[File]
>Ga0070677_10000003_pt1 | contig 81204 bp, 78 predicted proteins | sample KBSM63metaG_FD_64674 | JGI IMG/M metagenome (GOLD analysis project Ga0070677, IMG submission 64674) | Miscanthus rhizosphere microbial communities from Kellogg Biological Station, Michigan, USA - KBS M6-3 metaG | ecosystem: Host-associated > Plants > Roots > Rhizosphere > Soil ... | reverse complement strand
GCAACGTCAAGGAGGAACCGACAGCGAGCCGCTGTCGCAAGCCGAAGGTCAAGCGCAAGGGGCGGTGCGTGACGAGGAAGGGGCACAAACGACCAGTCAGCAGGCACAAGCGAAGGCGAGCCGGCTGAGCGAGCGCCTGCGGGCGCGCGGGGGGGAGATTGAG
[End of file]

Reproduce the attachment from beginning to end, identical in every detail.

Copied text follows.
>Ga0070677_10000003_pt1 | contig 81204 bp, 78 predicted proteins | sample KBSM63metaG_FD_64674 | JGI IMG/M metagenome (GOLD analysis project Ga0070677, IMG submission 64674) | Miscanthus rhizosphere microbial communities from Kellogg Biological Station, Michigan, USA - KBS M6-3 metaG | ecosystem: Host-associated > Plants > Roots > Rhizosphere > Soil ... | reverse complement strand
GCAACGTCAAGGAGGAACCGACAGCGAGCCGCTGTCGCAAGCCGAAGGTCAAGCGCAAGGGGCGGTGCGTGACGAGGAAGGGGCACAAACGACCAGTCAGCAGGCACAAGCGAAGGCGAGCCGGCTGAGCGAGCGCCTGCGGGCGCGCGGGGGGGAGATTGAG